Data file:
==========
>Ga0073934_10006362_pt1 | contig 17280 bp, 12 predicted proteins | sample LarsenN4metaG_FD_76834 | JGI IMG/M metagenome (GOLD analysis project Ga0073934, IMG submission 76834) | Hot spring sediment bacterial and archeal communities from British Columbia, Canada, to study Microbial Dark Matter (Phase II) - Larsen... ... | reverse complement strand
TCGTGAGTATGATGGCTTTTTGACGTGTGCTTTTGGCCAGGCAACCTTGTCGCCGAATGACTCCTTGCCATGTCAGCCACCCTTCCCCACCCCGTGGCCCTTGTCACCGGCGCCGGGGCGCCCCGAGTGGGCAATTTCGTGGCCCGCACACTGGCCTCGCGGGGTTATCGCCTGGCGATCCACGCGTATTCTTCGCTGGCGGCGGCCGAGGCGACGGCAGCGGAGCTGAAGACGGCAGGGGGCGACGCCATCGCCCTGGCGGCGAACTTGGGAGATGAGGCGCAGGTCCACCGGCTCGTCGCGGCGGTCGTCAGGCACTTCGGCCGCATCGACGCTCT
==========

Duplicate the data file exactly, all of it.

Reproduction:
>Ga0073934_10006362_pt1 | contig 17280 bp, 12 predicted proteins | sample LarsenN4metaG_FD_76834 | JGI IMG/M metagenome (GOLD analysis project Ga0073934, IMG submission 76834) | Hot spring sediment bacterial and archeal communities from British Columbia, Canada, to study Microbial Dark Matter (Phase II) - Larsen... ... | reverse complement strand
TCGTGAGTATGATGGCTTTTTGACGTGTGCTTTTGGCCAGGCAACCTTGTCGCCGAATGACTCCTTGCCATGTCAGCCACCCTTCCCCACCCCGTGGCCCTTGTCACCGGCGCCGGGGCGCCCCGAGTGGGCAATTTCGTGGCCCGCACACTGGCCTCGCGGGGTTATCGCCTGGCGATCCACGCGTATTCTTCGCTGGCGGCGGCCGAGGCGACGGCAGCGGAGCTGAAGACGGCAGGGGGCGACGCCATCGCCCTGGCGGCGAACTTGGGAGATGAGGCGCAGGTCCACCGGCTCGTCGCGGCGGTCGTCAGGCACTTCGGCCGCATCGACGCTCT